Since they’re, well, full of water, waterbeds tend to move around a lot. Quite a few people who bought one complained of something like sea sickness from the rocking and swaying. It also makes them impractical to sit on, which can be annoying if you get ready in your bedroom or like to work from bed.

However, there are modern “waveless” water mattresses with layers and chambers containing the water to reduce unwanted motion.

5. Better sleep technology

Ultimately, waterbeds fell out of fashion with the invention of more comfortable and easier-to-manage mattresses like memory foam, which hit the market in the early ’90s.

Can you still buy a waterbed?

Yes! Despite rumours that waterbeds were banned, they never actually went away. Plenty of brands still sell the classic models, alongside modern updates like thermal controls. However, as mentioned, plenty of modern mattresses provide all the benefits that made waterbeds popular in the first place without any of the impracticalities.

Modern alternatives

If you’re interested in a waterbed but want something with less hassle, here are our favourite alternatives.

Memory foam mattresses

Our top recommendation is a memory foam mattress for that sink-in feeling that contours to your body as you sleep. One of the most popular mattress types, memory foam is super soft but still offers support to keep hips and back aligned for a good night’s sleep. Learn more about the pros and cons with our memory foam guide.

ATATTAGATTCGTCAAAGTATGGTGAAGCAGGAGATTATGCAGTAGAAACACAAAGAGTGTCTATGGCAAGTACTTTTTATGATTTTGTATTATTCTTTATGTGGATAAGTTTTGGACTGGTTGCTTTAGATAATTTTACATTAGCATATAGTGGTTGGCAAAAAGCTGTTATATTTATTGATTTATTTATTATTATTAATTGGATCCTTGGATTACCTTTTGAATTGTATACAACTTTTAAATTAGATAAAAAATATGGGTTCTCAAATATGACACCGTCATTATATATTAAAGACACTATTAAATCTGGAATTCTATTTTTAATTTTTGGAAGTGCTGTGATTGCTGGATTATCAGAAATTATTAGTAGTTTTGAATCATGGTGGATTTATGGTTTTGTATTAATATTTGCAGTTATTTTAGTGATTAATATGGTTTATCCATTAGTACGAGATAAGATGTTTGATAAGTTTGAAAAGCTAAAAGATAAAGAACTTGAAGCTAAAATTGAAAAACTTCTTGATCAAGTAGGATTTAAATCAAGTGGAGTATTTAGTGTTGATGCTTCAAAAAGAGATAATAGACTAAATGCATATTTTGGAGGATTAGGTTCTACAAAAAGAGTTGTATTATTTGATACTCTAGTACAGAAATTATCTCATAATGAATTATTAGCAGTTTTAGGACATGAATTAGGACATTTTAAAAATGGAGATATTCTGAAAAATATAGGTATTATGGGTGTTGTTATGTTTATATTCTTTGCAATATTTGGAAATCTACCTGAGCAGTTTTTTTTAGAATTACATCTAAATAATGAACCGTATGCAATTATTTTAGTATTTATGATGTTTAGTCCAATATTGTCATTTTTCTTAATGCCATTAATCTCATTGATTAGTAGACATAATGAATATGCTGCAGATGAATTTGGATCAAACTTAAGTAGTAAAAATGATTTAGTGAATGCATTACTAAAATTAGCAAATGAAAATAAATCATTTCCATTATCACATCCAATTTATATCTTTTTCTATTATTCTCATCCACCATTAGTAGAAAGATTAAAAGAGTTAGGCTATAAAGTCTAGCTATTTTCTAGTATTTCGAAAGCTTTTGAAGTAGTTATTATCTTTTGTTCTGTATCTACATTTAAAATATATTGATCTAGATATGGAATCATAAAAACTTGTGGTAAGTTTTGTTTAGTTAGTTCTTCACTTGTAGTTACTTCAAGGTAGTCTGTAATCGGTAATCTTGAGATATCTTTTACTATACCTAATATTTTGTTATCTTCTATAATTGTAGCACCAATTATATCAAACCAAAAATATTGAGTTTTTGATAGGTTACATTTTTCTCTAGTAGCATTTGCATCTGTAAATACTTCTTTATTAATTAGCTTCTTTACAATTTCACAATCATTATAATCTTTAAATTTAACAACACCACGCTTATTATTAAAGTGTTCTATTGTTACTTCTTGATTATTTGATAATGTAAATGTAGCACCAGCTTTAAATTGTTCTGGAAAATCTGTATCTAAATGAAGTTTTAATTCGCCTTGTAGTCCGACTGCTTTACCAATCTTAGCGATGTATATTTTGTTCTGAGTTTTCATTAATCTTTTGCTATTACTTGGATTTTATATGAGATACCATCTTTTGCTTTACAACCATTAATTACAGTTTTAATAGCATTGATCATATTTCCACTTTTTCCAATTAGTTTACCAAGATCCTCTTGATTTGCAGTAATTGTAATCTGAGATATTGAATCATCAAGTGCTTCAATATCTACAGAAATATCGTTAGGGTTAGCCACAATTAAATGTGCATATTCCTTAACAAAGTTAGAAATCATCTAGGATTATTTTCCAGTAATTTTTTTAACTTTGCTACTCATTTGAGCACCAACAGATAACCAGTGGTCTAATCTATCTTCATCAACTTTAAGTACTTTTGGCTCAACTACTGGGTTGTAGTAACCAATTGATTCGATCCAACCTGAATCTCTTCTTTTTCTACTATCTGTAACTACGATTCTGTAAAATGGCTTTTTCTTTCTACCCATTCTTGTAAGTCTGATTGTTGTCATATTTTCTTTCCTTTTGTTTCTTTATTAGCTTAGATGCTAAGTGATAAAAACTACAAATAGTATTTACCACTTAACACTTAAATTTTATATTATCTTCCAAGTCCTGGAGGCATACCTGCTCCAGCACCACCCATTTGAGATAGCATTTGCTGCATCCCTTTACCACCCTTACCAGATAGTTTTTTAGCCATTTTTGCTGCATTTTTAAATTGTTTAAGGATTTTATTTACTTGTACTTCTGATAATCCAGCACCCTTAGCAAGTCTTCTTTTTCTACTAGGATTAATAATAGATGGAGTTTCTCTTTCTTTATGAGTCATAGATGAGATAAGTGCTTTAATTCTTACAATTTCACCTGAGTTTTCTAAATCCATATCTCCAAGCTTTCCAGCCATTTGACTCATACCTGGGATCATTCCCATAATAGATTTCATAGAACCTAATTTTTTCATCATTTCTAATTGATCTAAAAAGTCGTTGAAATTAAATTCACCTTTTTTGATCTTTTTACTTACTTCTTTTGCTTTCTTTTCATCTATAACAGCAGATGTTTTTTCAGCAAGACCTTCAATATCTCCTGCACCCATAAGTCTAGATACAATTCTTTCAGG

Latex mattresses

Latex is made from the rubber plant to create a soft, elastic mattress that is very similar to memory foam. However, latex mattresses can be cooler and offer firmer support as they don’t react to heat as much as memory foam.

Gel mattresses

These mattresses have a layer of gel either within the core or on top of the mattress to provide a soft, mouldable experience. ActiGel mattresses are great for temperature regulation as they keep you cool, which can be an issue with memory foam as it traps heat. You can also get gel on top of memory foam or pocket spring, giving you the hybrid benefits of each technology.

So, despite gaining huge popularity in the later parts of the 20th century, waterbeds are quickly becoming a thing of the past. Despite benefits like pressure relief, there were too many impracticalities, and the general public now prefers more modern mattresses. Compare those modern mattress types in our bed and mattress guide, or explore the rest of the Sleep Matters Club for more interesting sleep advice and trivia.